FCC Title 47, part 15 has language against intentional eavesdropping, and there are stiff penalties (roughly a year in prison). Moreover, U.S. federal law Title 18, USC 2511 section (4)(b), says it’s illegal too. But so is hacking into a computer system without permission, and that’s what hackers do, right? Protecting PHI is a foundational to stay compliant, and we as security professionals need to help organizations protection this valuable information.
Where Do HIPAA and Other Health Regulations Stand on This?
You would think that because this information is electronic, and PHI should be regulated under HIPAA, organizations should be aware of this, right? So why are medical facilities not securing it? That answer isn’t clear, but the information and guidance is out there if you look for it. The HIPAA Journal published an article indicating that pager use in medical facilities is on the decline (but still present). They go on to mention that because it is electronic information being exchanged, it is covered under HIPAA.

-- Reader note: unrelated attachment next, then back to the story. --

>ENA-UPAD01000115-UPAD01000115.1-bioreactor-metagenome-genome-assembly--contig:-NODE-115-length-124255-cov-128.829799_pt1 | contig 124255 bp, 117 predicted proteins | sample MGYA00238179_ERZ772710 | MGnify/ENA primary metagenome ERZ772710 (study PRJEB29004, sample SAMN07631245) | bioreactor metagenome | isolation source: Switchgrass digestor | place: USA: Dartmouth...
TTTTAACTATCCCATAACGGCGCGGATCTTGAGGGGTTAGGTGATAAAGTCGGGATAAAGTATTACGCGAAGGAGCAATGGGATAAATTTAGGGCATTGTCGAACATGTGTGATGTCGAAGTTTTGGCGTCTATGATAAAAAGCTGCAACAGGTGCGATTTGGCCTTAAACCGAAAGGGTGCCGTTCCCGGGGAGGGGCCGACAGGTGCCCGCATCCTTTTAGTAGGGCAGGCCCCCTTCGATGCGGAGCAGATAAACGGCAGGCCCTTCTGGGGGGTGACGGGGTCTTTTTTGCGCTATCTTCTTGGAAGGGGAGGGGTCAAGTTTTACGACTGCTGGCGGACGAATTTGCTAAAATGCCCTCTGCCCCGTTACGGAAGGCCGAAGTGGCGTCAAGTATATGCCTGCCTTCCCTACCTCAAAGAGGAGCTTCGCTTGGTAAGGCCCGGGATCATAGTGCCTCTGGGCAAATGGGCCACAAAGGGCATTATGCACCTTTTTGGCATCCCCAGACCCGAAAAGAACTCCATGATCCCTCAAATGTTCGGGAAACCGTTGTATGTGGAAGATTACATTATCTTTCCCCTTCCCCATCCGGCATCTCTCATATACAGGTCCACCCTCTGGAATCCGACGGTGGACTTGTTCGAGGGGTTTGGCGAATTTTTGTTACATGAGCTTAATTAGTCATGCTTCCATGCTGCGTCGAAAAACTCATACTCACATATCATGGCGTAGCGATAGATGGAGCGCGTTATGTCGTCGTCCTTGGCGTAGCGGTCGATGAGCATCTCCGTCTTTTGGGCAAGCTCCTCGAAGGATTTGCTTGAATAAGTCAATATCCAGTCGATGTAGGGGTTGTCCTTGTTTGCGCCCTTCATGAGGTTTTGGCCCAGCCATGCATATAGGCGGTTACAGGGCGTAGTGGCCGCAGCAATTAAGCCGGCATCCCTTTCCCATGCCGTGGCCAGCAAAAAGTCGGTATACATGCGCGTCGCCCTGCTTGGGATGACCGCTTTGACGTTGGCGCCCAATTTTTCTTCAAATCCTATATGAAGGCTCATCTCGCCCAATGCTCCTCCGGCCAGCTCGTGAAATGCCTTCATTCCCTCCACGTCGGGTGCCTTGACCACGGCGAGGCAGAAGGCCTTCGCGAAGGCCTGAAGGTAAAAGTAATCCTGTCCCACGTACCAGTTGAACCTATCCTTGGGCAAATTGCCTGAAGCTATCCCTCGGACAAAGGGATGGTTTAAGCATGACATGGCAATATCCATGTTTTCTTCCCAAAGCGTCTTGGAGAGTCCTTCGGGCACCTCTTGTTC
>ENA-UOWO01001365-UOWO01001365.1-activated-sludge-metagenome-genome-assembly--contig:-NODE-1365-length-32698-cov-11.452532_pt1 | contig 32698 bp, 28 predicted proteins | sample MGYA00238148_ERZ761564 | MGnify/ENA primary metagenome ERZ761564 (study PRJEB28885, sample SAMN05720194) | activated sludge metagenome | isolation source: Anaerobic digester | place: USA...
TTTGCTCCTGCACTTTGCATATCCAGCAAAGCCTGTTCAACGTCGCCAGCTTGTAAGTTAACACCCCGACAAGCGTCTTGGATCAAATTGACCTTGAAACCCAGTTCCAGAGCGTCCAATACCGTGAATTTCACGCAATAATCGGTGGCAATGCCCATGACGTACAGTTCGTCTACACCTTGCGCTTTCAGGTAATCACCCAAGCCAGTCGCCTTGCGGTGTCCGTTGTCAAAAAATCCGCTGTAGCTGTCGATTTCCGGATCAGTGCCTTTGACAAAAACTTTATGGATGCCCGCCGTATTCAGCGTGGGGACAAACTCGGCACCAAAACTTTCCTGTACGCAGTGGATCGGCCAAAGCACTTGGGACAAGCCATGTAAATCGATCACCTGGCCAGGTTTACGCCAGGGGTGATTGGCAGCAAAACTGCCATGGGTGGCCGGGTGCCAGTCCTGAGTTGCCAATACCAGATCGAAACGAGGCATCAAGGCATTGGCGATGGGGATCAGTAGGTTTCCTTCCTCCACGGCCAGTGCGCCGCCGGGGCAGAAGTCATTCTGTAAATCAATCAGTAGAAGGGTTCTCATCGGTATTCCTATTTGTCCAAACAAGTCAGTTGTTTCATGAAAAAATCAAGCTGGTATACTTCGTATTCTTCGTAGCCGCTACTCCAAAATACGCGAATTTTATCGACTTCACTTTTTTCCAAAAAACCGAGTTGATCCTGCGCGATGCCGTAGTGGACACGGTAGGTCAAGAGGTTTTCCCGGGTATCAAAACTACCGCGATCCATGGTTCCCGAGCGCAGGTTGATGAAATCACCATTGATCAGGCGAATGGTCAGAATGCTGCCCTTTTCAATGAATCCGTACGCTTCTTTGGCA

Others in the HIPAA community have also weighed in on guidance indicating that pager data is covered under HIPAA. In general, organizations have three options to be HIPAA compliant: 1. stop using them; 2. enact a policy such that no PHI should be mentioned in any texts (if this approach is taken, employees need to be informed of this change and their actions will be monitored for compliance); or 3. use a HIPAA compliant secure messaging platform (there are a number of them out there on the market).